Second, development of a graphical-interface tool will allow users to project changes in migrations from the Northern Triangle based on assumptions about the impact of U.S. policies on local economic and security conditions in the Northern Triangle. This tool will be based on statistical analysis that will relate the intention to emigrate to various underlying root-cause factors causing people to want to emigrate, including their economic situation, income, and local violence conditions. The projection tool will permit users to assess the impact on emigration of economic development programs that increase income and employment or security improvement programs that reduce crime. The tool can be used to establish key quantitative metrics for economic development or security improvement programs in terms of how these programs need to improve economic or security outcomes in order to mitigate emigration from the Northern Triangle. It will also identify geographic areas and sectors of Northern Triangle populations and economies that have the highest rates of intended emigration and should, therefore, be the focal points of economic development efforts. The tool will be developed in the R/Rstudio language using the shiny interface. The resulting source code that is used to compile the tool will be provided to DHS with instructions for internal compilation. Alternatively, the app can be hosted either on a CREATE server or on a password-protected instance of the shinyapps distribution network.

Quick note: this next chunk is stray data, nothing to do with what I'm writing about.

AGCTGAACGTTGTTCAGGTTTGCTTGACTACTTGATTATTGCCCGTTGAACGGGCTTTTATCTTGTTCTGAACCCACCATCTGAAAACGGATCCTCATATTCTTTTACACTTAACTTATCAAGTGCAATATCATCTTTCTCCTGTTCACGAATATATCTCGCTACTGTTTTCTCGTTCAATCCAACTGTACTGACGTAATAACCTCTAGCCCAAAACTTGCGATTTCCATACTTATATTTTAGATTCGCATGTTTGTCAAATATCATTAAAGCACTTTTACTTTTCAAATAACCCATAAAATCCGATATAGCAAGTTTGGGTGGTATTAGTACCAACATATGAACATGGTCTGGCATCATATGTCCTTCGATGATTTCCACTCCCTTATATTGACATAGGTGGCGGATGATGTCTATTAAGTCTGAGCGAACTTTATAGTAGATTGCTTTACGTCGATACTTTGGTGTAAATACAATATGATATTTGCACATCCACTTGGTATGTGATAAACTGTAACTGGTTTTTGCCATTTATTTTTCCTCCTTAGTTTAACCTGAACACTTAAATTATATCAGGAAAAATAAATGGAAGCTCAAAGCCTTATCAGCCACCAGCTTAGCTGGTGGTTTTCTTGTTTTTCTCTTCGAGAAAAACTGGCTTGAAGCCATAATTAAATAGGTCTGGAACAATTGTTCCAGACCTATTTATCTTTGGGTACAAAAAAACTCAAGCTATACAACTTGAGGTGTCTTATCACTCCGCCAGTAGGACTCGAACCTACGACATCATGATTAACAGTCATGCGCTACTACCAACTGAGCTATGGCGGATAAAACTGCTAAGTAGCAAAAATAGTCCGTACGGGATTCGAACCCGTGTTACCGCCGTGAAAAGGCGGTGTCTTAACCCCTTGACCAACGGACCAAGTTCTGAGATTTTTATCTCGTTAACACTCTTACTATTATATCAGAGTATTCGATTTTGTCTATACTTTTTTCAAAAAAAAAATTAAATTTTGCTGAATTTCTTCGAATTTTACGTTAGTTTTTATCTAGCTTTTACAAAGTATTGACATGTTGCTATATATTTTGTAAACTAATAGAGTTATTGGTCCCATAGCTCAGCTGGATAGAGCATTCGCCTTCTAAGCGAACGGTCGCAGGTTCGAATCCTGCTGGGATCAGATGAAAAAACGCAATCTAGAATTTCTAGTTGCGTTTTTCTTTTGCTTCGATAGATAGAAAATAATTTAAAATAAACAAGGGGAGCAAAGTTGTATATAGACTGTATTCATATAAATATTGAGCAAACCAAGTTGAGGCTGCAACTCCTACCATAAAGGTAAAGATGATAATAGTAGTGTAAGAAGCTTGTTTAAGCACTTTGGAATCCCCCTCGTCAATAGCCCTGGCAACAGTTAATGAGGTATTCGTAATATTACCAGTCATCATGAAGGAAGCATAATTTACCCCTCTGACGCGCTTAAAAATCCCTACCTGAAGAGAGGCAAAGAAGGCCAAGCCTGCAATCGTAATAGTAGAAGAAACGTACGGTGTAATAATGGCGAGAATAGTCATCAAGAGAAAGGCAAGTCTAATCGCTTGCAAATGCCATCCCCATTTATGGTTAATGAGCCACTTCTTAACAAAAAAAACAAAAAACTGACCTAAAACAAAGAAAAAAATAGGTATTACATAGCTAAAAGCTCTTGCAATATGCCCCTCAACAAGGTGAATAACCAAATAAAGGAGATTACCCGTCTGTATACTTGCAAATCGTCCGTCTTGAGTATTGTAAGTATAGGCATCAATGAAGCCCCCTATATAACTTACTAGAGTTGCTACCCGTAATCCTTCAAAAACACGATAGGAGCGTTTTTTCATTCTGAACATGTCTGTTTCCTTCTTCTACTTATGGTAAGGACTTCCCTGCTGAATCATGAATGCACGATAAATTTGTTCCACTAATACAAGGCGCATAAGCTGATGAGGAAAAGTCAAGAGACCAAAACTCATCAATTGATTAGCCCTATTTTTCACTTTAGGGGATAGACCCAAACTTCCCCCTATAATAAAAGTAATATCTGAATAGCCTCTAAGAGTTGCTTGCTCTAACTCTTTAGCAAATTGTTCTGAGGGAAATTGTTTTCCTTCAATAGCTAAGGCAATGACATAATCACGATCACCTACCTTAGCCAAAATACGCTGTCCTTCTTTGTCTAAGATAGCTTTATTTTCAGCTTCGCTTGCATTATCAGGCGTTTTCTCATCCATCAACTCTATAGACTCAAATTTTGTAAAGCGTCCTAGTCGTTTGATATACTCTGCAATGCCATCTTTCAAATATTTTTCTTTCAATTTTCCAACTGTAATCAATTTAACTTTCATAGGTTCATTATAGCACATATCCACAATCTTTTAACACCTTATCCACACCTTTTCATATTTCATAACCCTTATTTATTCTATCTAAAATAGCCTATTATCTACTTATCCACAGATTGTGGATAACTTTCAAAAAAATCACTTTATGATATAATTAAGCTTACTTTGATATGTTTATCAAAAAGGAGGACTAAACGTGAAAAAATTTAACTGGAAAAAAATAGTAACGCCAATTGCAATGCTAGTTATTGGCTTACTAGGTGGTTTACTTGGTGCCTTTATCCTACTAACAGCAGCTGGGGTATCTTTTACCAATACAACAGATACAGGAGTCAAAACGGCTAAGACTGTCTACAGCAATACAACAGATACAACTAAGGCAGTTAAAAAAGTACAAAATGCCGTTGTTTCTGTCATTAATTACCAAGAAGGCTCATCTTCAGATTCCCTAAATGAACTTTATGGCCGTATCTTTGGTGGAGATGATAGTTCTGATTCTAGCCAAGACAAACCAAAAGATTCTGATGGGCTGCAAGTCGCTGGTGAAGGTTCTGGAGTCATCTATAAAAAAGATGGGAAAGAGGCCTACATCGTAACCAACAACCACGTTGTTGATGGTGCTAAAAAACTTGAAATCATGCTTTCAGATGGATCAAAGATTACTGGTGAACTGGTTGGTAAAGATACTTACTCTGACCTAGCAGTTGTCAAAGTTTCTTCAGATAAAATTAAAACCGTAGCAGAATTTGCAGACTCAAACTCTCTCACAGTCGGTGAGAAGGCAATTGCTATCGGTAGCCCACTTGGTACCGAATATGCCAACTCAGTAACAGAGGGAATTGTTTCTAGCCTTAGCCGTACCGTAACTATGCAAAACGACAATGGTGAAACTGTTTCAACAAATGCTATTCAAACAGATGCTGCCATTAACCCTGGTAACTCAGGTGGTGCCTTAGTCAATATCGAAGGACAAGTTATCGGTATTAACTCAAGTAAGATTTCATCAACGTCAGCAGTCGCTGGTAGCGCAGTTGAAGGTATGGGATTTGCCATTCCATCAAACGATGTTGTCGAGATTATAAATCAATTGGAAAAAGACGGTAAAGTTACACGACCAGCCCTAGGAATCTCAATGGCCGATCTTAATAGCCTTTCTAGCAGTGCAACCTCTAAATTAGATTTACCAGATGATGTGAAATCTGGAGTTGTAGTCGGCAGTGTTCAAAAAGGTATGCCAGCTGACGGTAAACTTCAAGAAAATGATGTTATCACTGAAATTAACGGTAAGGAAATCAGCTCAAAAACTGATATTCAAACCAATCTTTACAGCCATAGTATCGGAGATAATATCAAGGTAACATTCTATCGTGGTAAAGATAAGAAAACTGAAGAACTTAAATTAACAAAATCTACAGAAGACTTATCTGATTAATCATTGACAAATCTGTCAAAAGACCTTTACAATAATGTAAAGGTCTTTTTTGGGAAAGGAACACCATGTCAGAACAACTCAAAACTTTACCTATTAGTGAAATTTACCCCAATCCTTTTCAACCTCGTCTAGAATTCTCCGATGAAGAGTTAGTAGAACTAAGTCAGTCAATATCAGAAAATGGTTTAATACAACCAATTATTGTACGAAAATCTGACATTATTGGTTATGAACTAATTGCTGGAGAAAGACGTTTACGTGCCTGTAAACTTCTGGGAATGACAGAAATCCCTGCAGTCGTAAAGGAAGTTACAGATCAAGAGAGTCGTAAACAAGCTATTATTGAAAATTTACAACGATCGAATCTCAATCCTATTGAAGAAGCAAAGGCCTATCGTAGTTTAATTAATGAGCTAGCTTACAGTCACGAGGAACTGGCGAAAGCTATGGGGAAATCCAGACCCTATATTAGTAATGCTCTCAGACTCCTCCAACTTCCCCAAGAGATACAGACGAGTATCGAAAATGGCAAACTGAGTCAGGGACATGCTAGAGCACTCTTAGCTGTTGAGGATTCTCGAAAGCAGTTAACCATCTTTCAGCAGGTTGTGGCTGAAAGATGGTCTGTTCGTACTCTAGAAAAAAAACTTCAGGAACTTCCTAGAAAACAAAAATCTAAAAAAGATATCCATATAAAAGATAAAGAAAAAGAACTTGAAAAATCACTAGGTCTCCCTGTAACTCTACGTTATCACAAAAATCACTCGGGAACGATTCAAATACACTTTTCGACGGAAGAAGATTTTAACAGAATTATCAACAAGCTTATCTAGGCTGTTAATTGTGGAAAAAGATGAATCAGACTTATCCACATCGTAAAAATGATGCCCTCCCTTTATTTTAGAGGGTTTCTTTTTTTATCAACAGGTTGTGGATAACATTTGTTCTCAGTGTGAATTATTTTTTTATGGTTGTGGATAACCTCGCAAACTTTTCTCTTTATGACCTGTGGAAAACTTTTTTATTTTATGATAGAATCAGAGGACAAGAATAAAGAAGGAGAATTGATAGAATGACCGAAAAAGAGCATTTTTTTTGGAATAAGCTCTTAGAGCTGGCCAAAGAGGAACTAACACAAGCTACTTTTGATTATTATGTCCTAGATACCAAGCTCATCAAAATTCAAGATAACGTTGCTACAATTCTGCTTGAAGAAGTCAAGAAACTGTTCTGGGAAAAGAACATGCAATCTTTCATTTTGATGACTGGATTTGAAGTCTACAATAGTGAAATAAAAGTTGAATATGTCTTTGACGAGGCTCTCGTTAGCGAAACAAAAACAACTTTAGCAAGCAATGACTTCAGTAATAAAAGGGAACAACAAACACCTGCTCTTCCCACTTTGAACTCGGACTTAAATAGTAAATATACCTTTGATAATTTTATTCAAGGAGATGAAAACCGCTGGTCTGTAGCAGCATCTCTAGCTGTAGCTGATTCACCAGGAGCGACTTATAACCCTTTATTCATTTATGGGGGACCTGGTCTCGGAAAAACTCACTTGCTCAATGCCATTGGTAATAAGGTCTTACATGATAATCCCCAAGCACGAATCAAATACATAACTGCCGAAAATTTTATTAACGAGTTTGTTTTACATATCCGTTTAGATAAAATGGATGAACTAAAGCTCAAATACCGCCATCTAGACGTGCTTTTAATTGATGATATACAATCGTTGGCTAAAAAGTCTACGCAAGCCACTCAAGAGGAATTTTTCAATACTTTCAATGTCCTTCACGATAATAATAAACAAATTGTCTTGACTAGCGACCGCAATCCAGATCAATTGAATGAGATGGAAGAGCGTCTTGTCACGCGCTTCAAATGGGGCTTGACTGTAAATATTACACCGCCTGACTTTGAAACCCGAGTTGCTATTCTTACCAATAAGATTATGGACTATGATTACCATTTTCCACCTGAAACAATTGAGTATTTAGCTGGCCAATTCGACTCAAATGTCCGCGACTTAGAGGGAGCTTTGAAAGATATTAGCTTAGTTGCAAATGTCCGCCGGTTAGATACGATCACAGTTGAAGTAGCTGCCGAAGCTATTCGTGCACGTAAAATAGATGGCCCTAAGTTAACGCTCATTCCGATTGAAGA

Third, an assessment of historical evidence related to policies that have affected emigration flows from the Northern Triangle, Puerto Rico, and Mexico to the U.S. will be performed. This assessment will be based on LAPOP data as well as case studies on historical cessations of large-scale migrant flows from less-developed countries and territories to the U.S. Insights from the assessment will be used to identify how economic conditions changed as migratory flows ended, and which U.S. policy initiatives were effective in stemming the flow of migrants. These case studies will shed light on the role that economic development played in impacting migrant flows, as well as the policies that were adopted to bring that development about.